Impact Factor 4.157 | CiteScore 3.5
More on impact ›


Front. Psychiatry, 09 October 2018 |

White Matter Microstructural Changes and Episodic Memory Disturbances in Late-Onset Bipolar Disorder

Gilberto Sousa Alves1,2*, Christian Knöchel3, Michael Anton Paulitsch1, Britta Reinke3, André F. Carvalho4,5, Richard Feddern2, David Prvulovic3, Felipe Kenji Sudo6,7, Johannes Pantel1, Andreas Reif3 and Viola Oertel3
  • 1Institute of General Medicine, Goethe University, Frankfurt/Main, Germany
  • 2Translational Psychiatry Group, Universidade Federal do Ceará, Fortaleza, Brazil
  • 3Laboratory of Neuroscience, Department of Psychiatry, Psychosomatic Medicine and Psychotherapy, Goethe University, Frankfurt/Main, Germany
  • 4Department of Psychiatry, University of Toronto, Toronto, ON, Canada
  • 5Centre for Addiction and Mental Health, Toronto, ON, Canada
  • 6Department of Psychology, Pontifical Catholic University of Rio de Janeiro, Rio de Janeiro, Brazil
  • 7Memory Clinic, D' Or Institute for Research and Education, Rio de Janeiro, Brazil

Background: Bipolar disorder (BD) has been associated with distributed network disruption, but little is known on how different clinical subtypes, particularly those with an earlier and later onset of disease, are related to connectivity changes in white matter (WM) tracts.

Methods: Diffusion tensor imaging (DTI) and volumetric measures were carried out in early-onset bipolar patients [(EOD) (n = 16)], late-onset bipolar disorder [(LOD)(n = 14)] and healthy controls (n = 32). We also computed ROI analysis of gray matter (GM) and white matter (WM) volumes using the regions with significant group differences in the DTI parameters. Cognitive and behavior measurements were analyzed between groups.

Results: Lower fraction of anisotropy (FA) in the right hemisphere comprising anterior thalamic radiation, fornix, posterior cingulate, internal capsule, splenium of corpus callosum was observed in the LOD in comparison with EOD; additionally, lower FA was also found in the LOD in comparison with healthy controls, mostly in the right hemisphere and comprising fibers of the splenium of the corpus callosum, cingulum, superior frontal gyrus and posterior thalamic radiation; LOD also showed worse episodic memory performance than EOD; no statistical significant differences between mood symptoms, WM and GM volumes were found between BD groups.

Conclusion: Even after correcting for age differences, LOD was associated with more extensive WM microstructural changes and worse episodic memory performance than EOD; these findings suggest that changes in the WM fiber integrity may be associated with a later presentation of BD, possibly due to mechanisms other than neuroprogression. However, these findings deserve replication in larger, prospective, studies.


Bipolar Disorder (BD) is a chronic condition characterized by marked shifts in mood, energy, activity levels and ability to carry out everyday functions, which affects 1–1.5% of the general population (1, 2). Typically, the onset of the disorder occurs during young adult life, but cases with emergence in late-life have been increasingly reported (3). Compared to Early-onset BD (EOD), subjects with late-onset BD (LOD) were more likely to suffer from depressive symptoms and cognitive difficulties, namely processing speed, executive function and episodic memory impairments, according to observational researches (4, 5).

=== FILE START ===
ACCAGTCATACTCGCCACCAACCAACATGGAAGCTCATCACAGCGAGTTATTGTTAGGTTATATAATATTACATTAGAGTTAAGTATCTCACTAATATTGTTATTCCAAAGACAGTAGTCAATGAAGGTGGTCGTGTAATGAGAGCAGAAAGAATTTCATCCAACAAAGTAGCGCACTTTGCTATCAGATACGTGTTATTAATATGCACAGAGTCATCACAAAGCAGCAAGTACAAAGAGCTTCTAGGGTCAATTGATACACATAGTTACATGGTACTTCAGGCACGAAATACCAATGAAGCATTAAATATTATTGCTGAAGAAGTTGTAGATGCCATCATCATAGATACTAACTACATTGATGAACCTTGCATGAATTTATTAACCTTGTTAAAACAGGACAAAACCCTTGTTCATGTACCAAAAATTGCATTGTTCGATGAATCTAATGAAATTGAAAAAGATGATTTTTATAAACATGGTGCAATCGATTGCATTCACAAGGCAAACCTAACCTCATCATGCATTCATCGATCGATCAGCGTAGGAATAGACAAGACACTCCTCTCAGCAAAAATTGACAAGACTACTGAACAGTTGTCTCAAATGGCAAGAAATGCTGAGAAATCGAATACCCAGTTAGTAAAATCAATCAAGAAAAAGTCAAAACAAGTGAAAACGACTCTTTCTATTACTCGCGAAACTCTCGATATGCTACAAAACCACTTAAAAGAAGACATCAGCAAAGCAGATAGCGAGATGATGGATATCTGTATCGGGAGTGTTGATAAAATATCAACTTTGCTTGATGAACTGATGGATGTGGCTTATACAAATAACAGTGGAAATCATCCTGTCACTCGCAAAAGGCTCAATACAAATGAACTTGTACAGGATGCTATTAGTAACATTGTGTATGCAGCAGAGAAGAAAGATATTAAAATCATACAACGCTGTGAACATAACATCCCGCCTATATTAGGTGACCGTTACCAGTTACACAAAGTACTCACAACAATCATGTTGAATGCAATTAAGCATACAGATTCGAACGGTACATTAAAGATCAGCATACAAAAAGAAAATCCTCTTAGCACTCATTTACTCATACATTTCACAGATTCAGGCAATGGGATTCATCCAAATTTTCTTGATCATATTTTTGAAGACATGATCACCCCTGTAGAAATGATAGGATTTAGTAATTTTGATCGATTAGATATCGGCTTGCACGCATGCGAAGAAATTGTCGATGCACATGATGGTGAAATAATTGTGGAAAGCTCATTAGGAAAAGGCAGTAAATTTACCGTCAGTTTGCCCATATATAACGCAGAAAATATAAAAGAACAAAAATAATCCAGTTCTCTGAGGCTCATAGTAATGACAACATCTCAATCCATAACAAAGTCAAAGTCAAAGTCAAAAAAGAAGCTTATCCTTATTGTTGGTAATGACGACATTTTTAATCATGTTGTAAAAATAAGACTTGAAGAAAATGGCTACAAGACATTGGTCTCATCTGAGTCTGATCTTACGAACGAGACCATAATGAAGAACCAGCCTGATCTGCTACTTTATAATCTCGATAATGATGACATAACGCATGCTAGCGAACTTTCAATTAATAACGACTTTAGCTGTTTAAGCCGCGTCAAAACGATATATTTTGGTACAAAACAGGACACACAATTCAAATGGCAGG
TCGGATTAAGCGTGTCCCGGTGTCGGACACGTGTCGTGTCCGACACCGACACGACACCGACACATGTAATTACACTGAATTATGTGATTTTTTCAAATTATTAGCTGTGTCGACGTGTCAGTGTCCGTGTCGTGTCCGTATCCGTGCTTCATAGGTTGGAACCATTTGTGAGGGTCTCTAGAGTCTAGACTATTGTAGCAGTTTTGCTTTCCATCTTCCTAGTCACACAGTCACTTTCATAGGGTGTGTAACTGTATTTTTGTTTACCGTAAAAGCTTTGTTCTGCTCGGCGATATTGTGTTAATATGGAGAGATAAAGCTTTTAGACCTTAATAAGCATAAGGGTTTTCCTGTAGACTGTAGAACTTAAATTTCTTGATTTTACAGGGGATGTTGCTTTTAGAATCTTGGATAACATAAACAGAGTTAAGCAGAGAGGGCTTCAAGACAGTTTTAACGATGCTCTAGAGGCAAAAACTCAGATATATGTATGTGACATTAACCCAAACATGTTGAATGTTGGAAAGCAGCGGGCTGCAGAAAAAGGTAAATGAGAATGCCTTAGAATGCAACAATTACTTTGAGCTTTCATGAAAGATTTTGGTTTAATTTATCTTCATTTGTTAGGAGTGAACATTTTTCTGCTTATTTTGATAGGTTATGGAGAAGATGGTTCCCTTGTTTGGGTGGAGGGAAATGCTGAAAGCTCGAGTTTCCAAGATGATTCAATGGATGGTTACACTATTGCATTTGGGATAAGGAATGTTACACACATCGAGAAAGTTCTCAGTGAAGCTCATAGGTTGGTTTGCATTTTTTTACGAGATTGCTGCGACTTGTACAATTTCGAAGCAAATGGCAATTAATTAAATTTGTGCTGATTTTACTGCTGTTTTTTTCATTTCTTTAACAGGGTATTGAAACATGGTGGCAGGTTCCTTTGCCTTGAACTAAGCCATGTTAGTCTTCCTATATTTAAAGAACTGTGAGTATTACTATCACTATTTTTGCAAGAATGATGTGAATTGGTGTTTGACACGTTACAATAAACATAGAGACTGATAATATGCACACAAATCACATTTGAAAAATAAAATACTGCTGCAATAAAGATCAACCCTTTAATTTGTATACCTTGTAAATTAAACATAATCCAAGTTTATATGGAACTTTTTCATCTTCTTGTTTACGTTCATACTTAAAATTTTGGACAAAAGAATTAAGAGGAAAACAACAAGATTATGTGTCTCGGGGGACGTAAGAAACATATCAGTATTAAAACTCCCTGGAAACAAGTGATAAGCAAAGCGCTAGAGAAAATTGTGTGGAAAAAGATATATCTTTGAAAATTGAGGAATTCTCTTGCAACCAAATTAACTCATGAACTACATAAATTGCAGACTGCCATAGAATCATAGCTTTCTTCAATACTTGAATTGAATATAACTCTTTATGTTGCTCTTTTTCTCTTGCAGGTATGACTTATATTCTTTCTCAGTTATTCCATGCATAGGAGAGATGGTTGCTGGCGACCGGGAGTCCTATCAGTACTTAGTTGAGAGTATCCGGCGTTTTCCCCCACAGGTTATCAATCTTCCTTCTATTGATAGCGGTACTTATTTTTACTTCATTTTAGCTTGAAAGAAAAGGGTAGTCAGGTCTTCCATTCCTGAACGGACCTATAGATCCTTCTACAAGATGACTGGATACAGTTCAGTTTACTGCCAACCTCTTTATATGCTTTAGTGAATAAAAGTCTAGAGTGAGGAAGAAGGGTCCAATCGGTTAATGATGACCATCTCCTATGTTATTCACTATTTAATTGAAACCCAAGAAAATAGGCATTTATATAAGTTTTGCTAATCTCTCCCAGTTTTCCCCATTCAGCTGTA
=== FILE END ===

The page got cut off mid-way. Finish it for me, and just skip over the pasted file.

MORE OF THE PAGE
With the development of modern neuroimaging approaches to assess the neural circuitry in psychiatric disorders, especially the Diffusion Tensor Imaging (DTI), novel information about the microstructural integrity and the directional organization of white-matter (WM) tracts in this population could be obtained (5, 6). For instance, lower fractional anisotropy (FA) was identified in the posterior cingulate, fornix, thalamus, corpus callosum and cerebellum in subjects with BD (79). Although substantial evidence indicated that macro and microstructural abnormalities in those networks may be implicated in the pathophysiology of the disorder, current knowledge on structural and functional brain differences between groups with early and late disease-onsets is limited (10, 11). As suggested by a few studies, LOD may present more WM hyperintensities and gray matter (GM) reductions in anterior limbic areas, in comparison to EOD (12, 13), but the association between those features and the clinical manifestations in BD remains obscure (14).

In a previous study from this group, we used tract-based spatial statistics (TBSS) to investigate structural connections between BD and healthy controls. As main results, we have reported reduced fiber integrity and increased mean diffusivity in the fornix, the thalamus and the corpus callosum (both the splenium and the truncus) in BD patients in comparison with controls (10). In the present study, we aimed to explore differences between EOD and LOD through structural volumetry, DTI and clinical parameters using TBSS and voxel-based volumetry (VBM). Our objective was to examine whether cognitive performance in EOD and LOD groups was associated with cortical and WM abnormalities (either global or regional), particularly in the tracts that have been identified as compromised in BD. Based on previous reports (4, 5, 12, 13), we predict that LOD may be associated with more extensive neuronal disruption and higher cognitive impairment in comparison with EOD.